Once in the main valley we were exposed to the chill wind. On water meadows further down the valley at least 2 pairs of Lapwings were displaying but I would guess the ponds nearer to the road are no longer suitable – too overgrown and hundreds of fence posts to provide watch-points for marauding Crows. Linnets have returned to the scrub, 3 Cetti’s Warblers were singing and up to 3 Buzzards overhead at any one time. What used to be grazed water meadows further up the valley are now badly overgrown with rush, sedge and willow, with no sign of any management. Left like this they will soon be far too costly to recover.

The road construction scars are quickly greening over and the Greenway was being used by walkers, cyclists and equestrians. Traffic noise was loud however. On the western pond beneath Hillcroft Fm, among small numbers of Coot, Gadwall & Tufted Duck, I noticed 3 smaller ducks but the bright sunshine made it hard to make out any plumage details. When his light caught grey flanks on one sleeping bird I was pretty sure they were Garganey – a species I’d not seen here previously – and when it turned to allow the sun to shine on its broad white supercilium my suspicions were confirmed.

54 species altogether, though other observers had also seen Water Pipit, Marsh Harrier & Swallow.

Somewhere new

Posted in Uncategorized with tags , , on March 20, 2017 by cliffdean

I’ve led several bird walks for people from Crowhurst but last week they led me to an area hardly 200m from my usual route but new and unsuspected. In fact, I had heard of Quarry Wood but had lacked the curiosity to find out more. From close to the car park where I’ve often been we took a turning up Sampson’s Lane which I’d also never noticed.

I was struck by the tall hedge-bank to one side, indicating that although it has dwindled away in usage it must have once been a more travelled thoroughfare. Later reference to the 1787 Yeakell & Gardner map showed that this lane was then part of a network serving Green Street and linking to the big north-south routes at Crowhurst Park & Breadsell Lane.

My perception of this part of Crowhurst is distorted by a major earthwork serving something which has come & gone since the Y&G map: the Bexhill Branch Line. Towards the top of the lane we turned right onto the abandoned railway track part of which now forms a local nature reserve, managed and documented by Paul Johnson & Lorna Neville on their excellent website Tales From Quarry Wood.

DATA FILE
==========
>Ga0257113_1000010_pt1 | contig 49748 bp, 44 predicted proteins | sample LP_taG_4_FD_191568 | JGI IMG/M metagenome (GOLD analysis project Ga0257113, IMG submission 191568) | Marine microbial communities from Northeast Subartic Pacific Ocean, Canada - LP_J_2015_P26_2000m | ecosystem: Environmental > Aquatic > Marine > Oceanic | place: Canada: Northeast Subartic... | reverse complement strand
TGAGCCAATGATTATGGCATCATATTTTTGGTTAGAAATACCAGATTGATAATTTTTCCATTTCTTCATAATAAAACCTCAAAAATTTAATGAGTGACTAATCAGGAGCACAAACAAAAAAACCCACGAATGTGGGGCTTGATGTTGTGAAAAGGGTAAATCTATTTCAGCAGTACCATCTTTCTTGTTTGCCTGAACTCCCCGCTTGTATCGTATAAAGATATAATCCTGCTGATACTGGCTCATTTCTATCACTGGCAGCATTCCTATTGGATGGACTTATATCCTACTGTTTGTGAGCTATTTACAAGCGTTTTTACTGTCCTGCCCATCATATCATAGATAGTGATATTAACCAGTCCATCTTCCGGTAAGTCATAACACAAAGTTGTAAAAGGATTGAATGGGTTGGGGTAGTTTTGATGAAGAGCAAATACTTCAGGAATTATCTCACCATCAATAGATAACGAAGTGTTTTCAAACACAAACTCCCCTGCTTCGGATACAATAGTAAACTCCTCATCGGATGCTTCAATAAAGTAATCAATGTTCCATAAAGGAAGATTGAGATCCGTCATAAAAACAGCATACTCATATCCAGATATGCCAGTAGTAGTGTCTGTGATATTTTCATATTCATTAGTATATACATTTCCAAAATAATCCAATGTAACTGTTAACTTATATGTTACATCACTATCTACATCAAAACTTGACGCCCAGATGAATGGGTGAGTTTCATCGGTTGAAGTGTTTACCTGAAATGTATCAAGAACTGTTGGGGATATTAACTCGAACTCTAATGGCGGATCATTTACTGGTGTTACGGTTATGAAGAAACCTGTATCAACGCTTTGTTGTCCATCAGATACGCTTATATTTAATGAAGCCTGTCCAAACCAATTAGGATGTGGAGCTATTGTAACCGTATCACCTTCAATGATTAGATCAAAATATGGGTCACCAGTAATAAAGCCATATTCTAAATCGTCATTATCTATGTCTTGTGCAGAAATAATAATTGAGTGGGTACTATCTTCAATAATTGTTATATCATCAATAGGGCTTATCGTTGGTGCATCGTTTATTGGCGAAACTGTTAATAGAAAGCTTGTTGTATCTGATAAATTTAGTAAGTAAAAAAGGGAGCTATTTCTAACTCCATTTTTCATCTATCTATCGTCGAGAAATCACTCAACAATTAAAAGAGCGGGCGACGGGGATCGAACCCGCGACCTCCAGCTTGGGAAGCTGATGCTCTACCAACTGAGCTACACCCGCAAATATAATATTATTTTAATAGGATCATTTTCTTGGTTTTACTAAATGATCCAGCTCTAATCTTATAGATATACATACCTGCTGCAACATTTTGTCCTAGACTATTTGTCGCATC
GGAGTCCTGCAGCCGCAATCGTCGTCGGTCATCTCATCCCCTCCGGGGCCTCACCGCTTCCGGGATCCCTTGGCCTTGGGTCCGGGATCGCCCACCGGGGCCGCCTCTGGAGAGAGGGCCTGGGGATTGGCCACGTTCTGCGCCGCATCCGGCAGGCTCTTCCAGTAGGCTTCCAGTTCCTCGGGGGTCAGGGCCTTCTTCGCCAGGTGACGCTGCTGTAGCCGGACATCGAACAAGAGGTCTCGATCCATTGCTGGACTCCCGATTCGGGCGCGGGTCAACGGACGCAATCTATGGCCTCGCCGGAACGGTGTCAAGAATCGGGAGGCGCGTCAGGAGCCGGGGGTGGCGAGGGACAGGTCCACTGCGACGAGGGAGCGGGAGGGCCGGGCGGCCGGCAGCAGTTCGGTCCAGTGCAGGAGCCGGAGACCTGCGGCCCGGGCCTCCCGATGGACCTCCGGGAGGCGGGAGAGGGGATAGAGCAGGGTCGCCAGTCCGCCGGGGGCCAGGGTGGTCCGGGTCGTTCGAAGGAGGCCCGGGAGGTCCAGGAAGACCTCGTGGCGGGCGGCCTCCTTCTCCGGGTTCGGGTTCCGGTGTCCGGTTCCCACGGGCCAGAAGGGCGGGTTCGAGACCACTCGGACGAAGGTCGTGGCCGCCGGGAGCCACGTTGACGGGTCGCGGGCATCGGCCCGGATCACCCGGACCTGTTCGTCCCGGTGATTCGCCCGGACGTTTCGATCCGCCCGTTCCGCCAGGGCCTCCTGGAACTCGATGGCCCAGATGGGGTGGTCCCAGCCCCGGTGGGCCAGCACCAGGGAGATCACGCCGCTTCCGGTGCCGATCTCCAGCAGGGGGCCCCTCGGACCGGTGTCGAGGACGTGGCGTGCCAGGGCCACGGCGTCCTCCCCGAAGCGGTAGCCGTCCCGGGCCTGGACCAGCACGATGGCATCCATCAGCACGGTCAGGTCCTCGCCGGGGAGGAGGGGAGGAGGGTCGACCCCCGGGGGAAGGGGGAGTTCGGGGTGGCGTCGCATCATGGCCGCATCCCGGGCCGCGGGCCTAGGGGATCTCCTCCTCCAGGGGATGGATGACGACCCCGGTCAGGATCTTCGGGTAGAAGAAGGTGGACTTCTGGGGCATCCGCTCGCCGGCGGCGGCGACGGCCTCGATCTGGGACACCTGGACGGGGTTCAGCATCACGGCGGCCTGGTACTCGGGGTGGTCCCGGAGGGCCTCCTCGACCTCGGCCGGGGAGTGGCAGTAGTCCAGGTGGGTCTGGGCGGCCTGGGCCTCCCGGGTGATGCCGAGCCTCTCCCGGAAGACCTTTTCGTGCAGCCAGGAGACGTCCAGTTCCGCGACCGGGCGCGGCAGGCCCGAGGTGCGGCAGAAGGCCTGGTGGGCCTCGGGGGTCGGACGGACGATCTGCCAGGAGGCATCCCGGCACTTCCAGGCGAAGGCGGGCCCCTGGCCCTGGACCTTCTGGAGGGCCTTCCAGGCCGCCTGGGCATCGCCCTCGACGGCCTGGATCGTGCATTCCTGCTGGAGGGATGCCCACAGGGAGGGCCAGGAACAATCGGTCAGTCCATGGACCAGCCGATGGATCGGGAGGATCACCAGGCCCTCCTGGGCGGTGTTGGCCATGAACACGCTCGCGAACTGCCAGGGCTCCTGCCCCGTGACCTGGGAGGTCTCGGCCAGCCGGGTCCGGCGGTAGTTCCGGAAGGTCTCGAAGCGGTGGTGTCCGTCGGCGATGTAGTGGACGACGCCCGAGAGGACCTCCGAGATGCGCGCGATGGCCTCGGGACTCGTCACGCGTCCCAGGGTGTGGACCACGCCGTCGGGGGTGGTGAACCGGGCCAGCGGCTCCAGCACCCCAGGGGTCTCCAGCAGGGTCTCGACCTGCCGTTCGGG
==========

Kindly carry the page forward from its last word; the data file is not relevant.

We were supposed to be looking/listening for birds,and there were plenty of Goldcrests in the ivy and Treecreepers on the old oaks, with regular Mistle Thrushes proclaiming from the treetops, but features of landform and tree use soon predominated. Parts of the track are dry whereas others run through an ill-drained cutting and the whole length is enclosed by tall woodland. Parallel to the regular profile of the railway runs a sinuous old wood-bank topped with gnarled Field Maple, the ditch on the uphill side suggesting that the steep bank below was in the past reserved as a copse. Some trees had plainly once been pollarded yet untended long since while others had been coppiced, but more through casual exploitation than any more coherent woodland practice.

This spectacular group of Scarlet Elf Cup was growing on some felled branches.

Further south we came to the eponymous quarry – of unknown date or purpose it seems – which is backed, just as the track passes through a fine railway bridge beneath Sandrock Hill by the equally eponymous Sandrock, a beautiful north-facing exposure of sandstone beside which grows a varied profusion of ferns.  Look at the website for more information and much better photos than mine.

This area was a clearing in relatively recent times, to judge from the post-colonial presence of hawthorn, blackthorn, elder and birch.

Once through the arch, there were notable differences in the trees, with spindle and Sycamore present but also, more conspicuous since closer, tall lines of Railway Poplar. To remind myself about this widespread and culturally significant hybrid I read the entry in Owen Johnson’s remarkable Sussex Tree Book where I was once more struck by Owen’s fluent, informative style which encourages one to flick through the pages as much for the pleasure of reading as for the search for knowledge.

Shortly before reaching the Link Road the path sweeps down past more quarries – this time overgrown – to the lonely Adam’s Farm, for centuries a busy site on the banks of a lovely valley but now forlorn and uninhabited beside a busy road.

The other side of the road

Posted in Uncategorized with tags , , , on February 18, 2017 by cliffdean